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Raising OUR Children in the Faith

31January2012

In our family we are  excitedly waiting for the newest member to arrive in May. . . (no not me!). . . a little girl whose mother is my husband’s sister.  She and her husband have waited a long time for this event and I think there were times that they wondered if it would happen.  I think grandma might have too!  But soon she will be here and every one of us is preparing for her arrival: a new quilt is being made, pillows, curtains, a bookshelf has been requested, there is the registering for shower gifts, lists are being penned, classes are being taken, doctor’s appointments are happening more frequently, new furniture  has been delivered and so on.  

It takes a lot of energy to bring into being a new life!  It takes more than two people (after the initial connection of course 🙂  ).  I know this because when my children were born, 14 and 10 years ago, I had lots of help from the same people who will be helping my sister-in-law and brother-in-law with their bundle of joy.  My niece will be spoiled for sure; with four cousins who came before her, ages 14, 14, 12 and 10, she will be doted upon, cuddled, kissed, held, sung to, danced around, read to, fed, talked silly to and more- and that’s just from her cousins!  But as she grows she will know that there are lots of people who love her and who will be there for her as she goes through all the stages of life and the experiences that life presents. And we will encourage her parents like we were encouraged and offer them a night away when they get tired and overwhelmed.  It really does take more than two people to raise a child. . . it takes a whole family.

So it is in the church. . . at a person’s baptism we promise, as a people of God, to love, nurture, pray for, educate, support and encourage each baptismal candidate on their faith journey.  Do we take this seriously enough?  It’s easy for us to say “yes” to that question when it comes along in the baptismal liturgy, but when we fail to see the covenant of baptism being lived out from our human side of things do we step in, intervene, offer a prayer or some much needed encouragement?  Would we even think to do that for the children around us in church?  Would we dare to do that for their parents who presented them for baptism?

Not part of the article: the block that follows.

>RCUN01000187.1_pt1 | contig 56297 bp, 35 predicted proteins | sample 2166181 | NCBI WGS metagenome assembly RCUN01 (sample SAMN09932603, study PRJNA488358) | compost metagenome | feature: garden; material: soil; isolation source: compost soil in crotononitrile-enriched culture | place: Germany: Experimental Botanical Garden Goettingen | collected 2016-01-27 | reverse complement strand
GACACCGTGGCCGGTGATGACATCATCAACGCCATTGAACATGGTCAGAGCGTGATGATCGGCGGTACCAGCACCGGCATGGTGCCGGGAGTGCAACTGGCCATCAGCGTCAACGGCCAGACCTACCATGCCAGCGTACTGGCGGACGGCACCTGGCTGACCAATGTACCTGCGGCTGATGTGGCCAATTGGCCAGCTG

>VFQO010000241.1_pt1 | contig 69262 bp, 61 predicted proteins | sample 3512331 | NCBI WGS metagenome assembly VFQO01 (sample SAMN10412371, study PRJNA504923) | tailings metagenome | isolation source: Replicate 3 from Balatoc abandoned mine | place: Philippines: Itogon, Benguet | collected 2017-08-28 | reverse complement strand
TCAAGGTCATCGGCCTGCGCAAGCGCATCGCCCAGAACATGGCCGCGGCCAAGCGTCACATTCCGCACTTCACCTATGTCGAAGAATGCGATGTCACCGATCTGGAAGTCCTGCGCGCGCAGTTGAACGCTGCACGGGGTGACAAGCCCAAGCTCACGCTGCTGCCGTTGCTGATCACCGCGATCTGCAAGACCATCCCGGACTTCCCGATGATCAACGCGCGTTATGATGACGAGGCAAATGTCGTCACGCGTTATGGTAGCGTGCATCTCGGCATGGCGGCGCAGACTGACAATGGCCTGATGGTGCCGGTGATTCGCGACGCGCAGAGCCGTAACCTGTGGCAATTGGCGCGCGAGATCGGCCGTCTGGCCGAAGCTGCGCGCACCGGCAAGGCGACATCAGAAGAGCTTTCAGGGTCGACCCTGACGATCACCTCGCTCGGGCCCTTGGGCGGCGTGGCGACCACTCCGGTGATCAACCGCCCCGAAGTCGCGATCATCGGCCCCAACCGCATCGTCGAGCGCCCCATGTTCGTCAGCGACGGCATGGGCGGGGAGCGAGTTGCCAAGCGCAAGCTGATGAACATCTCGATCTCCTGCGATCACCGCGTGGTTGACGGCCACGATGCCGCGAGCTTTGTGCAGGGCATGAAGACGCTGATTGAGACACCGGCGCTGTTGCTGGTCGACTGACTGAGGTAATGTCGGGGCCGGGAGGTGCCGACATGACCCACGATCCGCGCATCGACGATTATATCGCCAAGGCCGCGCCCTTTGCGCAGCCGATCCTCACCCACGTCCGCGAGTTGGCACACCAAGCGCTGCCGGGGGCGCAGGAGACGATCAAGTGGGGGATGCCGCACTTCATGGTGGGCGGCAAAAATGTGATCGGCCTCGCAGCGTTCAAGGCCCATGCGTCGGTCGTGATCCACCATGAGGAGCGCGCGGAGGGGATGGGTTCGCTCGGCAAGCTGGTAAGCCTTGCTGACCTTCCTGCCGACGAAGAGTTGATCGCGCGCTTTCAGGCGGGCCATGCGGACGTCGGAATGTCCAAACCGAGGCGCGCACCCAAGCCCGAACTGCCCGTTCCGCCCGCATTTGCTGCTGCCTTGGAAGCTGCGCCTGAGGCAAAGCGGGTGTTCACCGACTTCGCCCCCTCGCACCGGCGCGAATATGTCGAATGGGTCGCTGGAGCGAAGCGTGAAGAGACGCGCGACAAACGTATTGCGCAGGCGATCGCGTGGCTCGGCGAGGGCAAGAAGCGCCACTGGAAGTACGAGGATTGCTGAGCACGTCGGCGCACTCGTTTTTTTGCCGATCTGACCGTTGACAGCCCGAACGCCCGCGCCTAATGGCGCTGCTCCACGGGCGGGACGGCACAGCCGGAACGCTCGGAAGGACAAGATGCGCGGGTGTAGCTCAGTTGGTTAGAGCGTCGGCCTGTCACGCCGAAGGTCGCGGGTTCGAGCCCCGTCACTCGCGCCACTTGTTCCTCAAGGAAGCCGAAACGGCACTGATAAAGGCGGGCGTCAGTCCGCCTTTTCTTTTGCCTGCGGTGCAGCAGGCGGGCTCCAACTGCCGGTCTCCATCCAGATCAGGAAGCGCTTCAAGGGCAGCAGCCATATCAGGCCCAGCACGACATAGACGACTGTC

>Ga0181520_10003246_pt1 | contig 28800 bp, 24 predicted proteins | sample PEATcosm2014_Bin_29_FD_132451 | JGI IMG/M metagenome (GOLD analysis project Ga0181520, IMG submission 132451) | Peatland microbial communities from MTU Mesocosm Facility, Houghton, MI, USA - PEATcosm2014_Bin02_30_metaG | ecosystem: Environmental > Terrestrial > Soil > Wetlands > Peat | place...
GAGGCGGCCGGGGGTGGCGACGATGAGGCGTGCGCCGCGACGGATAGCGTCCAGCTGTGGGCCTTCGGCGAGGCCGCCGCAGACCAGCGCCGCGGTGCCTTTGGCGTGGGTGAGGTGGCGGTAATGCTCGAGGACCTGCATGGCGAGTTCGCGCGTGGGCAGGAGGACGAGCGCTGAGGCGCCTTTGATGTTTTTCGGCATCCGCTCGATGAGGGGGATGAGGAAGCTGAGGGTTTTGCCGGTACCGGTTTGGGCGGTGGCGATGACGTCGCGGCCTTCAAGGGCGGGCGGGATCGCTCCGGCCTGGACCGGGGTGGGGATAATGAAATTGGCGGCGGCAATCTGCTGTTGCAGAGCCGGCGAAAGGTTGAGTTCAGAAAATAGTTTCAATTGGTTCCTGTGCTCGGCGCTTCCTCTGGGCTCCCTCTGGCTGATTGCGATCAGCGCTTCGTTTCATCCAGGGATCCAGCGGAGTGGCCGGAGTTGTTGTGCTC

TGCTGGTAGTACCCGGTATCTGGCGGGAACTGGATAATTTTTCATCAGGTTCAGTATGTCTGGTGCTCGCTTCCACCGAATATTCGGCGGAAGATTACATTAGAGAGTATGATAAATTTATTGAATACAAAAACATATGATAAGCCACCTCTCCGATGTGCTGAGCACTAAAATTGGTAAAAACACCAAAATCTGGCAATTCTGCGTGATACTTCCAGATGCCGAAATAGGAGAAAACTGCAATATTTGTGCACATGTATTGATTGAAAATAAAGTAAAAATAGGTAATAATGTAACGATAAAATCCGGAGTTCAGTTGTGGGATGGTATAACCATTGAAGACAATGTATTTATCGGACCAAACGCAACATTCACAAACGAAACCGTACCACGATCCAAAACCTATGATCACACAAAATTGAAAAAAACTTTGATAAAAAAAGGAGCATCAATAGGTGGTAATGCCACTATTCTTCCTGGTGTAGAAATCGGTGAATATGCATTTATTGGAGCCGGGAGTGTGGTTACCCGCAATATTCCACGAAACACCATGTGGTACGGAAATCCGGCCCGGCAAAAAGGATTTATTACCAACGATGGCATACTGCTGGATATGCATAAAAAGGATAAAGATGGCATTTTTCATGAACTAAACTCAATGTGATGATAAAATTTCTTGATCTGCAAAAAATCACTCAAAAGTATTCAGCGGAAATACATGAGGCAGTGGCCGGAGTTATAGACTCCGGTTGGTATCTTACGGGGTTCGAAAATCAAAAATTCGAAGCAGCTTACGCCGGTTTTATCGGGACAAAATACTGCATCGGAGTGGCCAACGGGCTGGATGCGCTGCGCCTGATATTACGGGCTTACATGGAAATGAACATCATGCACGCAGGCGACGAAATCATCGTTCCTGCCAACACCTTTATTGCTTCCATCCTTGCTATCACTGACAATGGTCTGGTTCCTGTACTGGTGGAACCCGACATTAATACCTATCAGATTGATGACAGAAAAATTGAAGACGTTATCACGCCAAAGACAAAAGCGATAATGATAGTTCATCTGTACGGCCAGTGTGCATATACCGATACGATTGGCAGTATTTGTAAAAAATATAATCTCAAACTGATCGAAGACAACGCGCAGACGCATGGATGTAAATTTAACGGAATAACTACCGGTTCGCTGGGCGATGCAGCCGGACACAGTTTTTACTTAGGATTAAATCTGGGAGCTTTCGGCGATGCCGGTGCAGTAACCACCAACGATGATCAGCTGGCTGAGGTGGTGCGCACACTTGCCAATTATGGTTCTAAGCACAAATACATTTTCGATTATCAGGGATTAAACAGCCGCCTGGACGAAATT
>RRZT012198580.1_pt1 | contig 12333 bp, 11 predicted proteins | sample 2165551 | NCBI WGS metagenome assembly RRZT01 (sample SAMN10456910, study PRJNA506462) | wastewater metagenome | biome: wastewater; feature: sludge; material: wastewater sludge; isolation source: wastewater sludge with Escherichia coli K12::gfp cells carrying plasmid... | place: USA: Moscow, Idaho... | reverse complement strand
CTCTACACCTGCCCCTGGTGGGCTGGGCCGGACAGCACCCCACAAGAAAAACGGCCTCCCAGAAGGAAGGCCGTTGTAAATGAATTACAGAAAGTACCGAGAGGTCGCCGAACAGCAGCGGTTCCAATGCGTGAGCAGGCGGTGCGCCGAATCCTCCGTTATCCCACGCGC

I want to tell you that the people with whom I serve, this is a promise that we make and keep.  We don’t always do our best of course, we still are prone to not wanting to put pressure on people when they fall away from the fold. . . but we are continually getting more courageous about it.  The good news is that there has been a definite culture change in this congregation where  once upon time, so I’m told, adults were horrified to consider that children might come forward during Holy Communion to receive a blessing.  Over the years of emphasizing baptism, what it means and our responsibility to the baptized, the disciples of Trinity Lutheran Church, Monroeville, Ohio have embraced their role as mentors/friends/advocates/supporters of the young people in our midst.  Even when they don’t have any children or grandchildren in the Christmas or Easter Program they show up to support the kids.  They pack the church when the kids are leading worship.  They learn their names, they go toward them, they visit with them during breakfast on Sunday.  Sometimes they even go to their concerts and ball games just because they care.  And it makes a HUGE difference!

I have seen the biggest transformation in the lives of the saints. . . not only in the kid’s lives (who come to know that there is a whole host of people who care about them and love them) but also in the lives of the adults (who need to be needed, who have much to offer).  It takes an entire family to raise a child.  It takes an entire church to raise a child in the faith.

ACL@CCD

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